City Research Online

‘We haven’t got here just on our own. It’s a conversation’. Jo Littler interviews Carol Tulloch

Littler, J. ORCID: 0000-0001-8496-6192 & Tulloch, C. (2022). ‘We haven’t got here just on our own. It’s a conversation’. Jo Littler interviews Carol Tulloch. European Journal of Cultural Studies, 25(5), pp. 1527-1539. doi: 10.1177/13675494221106494

Abstract

Carol Tulloch is an author, curator, maker and academic, and Professor of Dress, Diaspora and Transnationalism at the University of the Arts in London. She grew up in Doncaster in the North of England and studied BA Fashion and Textile Design at Ravensbourne College Design and Communication, and MA History of Design at the Royal College of Art and Victoria and Albert Museum. She is known for her innovative work on heritage, personal archives, style narratives and auto/biography, and her books include Black Style (2004) and The Birth of Cool: Style Narratives of the African Diaspora (2016). She has curated and co-curated a wide range of exhibitions, including Grow Up! Advice and the Teenage Girl (The Women’s Library, 2002); The March of the Women: Suffragettes and the State (National Archives, 2003); Picture This: Representations of Black People in Product Promotion (Archives and Museum of Black Heritage, 2002); Black British Style (V&A, 2004); and Rock Against Racism (Autograph, 2015). In this interview, conducted online in summer 2021, she talks to Jo Littler about her work and the contexts and cultures it emerged out of.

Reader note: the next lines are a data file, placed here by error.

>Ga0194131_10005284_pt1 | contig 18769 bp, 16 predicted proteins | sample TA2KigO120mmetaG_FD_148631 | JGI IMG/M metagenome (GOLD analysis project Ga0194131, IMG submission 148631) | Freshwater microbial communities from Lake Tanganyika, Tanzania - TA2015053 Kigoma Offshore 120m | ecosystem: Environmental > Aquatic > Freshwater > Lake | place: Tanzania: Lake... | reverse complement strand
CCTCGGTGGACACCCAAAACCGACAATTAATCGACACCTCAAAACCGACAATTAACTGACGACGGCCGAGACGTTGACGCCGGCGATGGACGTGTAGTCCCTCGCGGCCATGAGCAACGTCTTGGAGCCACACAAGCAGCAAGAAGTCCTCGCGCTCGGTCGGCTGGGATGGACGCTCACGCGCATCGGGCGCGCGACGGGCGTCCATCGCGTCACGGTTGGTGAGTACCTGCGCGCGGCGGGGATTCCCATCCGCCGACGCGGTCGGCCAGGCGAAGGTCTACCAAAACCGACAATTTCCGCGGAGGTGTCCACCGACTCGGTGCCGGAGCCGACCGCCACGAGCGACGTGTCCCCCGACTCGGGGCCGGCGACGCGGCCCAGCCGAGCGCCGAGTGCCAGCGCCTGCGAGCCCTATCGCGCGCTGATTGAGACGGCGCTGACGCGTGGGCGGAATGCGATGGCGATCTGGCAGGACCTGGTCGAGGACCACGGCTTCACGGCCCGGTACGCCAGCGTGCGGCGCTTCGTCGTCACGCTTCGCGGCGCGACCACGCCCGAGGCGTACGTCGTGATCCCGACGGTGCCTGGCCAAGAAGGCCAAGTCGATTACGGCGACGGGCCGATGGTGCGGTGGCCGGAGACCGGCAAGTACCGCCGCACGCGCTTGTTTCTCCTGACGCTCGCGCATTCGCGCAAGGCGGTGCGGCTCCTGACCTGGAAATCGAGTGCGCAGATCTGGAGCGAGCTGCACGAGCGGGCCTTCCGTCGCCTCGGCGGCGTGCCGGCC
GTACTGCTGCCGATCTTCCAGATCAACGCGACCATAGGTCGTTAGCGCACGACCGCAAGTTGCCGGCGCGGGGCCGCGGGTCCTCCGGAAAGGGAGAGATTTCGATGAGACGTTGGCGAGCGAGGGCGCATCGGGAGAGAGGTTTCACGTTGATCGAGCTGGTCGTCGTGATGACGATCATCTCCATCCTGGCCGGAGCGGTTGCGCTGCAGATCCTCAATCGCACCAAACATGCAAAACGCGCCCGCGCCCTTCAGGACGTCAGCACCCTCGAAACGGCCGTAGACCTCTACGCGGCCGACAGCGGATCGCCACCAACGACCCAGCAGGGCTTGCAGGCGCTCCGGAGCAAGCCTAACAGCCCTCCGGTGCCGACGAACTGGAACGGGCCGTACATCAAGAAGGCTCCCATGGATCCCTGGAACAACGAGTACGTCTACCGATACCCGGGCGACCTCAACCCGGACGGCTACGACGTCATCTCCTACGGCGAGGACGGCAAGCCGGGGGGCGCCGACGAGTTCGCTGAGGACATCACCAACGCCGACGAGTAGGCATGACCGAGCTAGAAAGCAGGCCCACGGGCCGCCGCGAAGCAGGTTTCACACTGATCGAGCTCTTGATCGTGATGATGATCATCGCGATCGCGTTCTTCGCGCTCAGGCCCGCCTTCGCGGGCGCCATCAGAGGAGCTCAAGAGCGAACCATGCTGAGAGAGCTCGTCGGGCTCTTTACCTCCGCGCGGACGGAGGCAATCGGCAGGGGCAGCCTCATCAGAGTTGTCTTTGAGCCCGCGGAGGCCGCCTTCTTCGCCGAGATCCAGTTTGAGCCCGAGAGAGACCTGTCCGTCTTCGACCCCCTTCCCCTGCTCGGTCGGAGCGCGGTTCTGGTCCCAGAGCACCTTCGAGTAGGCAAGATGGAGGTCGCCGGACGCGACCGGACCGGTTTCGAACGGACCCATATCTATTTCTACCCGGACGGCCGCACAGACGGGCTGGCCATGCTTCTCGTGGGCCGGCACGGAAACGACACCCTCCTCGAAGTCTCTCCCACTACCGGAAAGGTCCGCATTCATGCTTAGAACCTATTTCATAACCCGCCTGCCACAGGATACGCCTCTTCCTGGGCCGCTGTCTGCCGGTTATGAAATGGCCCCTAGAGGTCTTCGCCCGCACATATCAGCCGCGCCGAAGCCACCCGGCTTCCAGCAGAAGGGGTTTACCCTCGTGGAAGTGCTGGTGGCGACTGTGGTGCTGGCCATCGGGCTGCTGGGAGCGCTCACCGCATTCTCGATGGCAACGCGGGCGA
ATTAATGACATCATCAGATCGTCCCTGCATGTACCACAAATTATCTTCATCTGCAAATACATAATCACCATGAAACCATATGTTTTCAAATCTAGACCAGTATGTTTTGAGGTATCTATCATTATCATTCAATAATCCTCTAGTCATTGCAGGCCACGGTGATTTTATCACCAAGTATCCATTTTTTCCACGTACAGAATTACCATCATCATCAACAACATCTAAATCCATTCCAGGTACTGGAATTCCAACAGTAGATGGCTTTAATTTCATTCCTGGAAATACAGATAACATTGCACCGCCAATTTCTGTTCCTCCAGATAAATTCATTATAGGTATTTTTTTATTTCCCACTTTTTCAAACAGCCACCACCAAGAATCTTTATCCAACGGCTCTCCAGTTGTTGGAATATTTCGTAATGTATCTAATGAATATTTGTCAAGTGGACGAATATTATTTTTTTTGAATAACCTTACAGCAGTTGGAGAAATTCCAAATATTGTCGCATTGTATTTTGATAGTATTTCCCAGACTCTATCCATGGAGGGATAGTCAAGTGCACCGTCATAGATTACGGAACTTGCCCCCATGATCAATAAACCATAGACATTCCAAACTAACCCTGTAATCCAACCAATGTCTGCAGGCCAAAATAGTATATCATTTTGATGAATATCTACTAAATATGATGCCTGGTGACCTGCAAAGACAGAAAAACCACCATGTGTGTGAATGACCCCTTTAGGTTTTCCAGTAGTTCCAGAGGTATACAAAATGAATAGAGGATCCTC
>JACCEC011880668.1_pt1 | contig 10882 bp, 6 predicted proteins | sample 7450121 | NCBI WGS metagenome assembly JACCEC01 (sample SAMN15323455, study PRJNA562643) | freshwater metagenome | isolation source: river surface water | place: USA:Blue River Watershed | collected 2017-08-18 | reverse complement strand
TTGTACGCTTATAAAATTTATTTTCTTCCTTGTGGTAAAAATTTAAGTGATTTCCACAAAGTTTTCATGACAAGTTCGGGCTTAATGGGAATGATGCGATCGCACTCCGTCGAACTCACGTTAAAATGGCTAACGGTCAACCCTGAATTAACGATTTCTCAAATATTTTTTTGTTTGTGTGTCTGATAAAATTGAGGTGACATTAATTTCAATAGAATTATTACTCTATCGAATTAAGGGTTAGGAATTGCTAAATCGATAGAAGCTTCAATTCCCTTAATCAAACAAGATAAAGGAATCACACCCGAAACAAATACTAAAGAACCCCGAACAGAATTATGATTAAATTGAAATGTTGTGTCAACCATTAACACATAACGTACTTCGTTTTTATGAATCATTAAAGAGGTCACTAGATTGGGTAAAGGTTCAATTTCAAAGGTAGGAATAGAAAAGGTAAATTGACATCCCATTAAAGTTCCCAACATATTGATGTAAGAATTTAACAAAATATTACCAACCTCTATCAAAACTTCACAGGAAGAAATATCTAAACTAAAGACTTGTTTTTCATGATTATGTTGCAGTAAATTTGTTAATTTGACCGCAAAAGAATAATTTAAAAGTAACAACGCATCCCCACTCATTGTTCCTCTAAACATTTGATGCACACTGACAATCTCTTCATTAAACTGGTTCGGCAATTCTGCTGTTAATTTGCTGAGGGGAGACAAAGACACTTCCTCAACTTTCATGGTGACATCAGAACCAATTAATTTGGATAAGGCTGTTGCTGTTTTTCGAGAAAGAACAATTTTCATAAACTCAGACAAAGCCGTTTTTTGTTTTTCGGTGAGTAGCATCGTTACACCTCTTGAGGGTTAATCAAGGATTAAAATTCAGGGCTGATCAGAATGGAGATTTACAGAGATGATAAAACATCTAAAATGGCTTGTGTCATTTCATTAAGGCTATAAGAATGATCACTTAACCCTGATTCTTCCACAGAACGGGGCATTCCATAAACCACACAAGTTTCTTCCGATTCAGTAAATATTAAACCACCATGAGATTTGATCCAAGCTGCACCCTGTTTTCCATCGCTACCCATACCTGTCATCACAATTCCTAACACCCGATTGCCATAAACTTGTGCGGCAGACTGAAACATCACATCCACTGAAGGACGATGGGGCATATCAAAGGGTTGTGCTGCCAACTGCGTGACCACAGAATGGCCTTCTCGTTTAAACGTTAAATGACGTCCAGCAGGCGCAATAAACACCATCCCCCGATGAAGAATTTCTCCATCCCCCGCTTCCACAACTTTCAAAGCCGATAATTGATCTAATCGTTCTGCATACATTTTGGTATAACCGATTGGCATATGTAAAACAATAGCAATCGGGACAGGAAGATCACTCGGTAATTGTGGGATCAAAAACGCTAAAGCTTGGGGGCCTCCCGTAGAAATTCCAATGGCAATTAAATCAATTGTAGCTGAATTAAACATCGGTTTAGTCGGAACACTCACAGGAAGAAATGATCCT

Publication Type: Article
Additional Information: This article is distributed under the terms of the Creative Commons Attribution-NonCommercial 4.0 License (https://creativecommons.org/licenses/by-nc/4.0/) which permits non-commercial use, reproduction and distribution of the work without further permission provided the original work is attributed as specified on the SAGE and Open Access pages (https://us.sagepub.com/en-us/nam/open-access-at-sage).
Publisher Keywords: dress, style, difference, belonging, making, conversation, memory, connections, disconnections
Subjects: H Social Sciences > HM Sociology
H Social Sciences > HN Social history and conditions. Social problems. Social reform
Departments: School of Policy & Global Affairs > Sociology & Criminology
[img]
Preview
Text - Published Version
Available under License Creative Commons Attribution Non-commercial.

Download (115kB) | Preview
[img] Text - Accepted Version
This document is not freely accessible due to copyright restrictions.

Export

Downloads

Downloads per month over past year

View more statistics

Actions (login required)

Admin Login Admin Login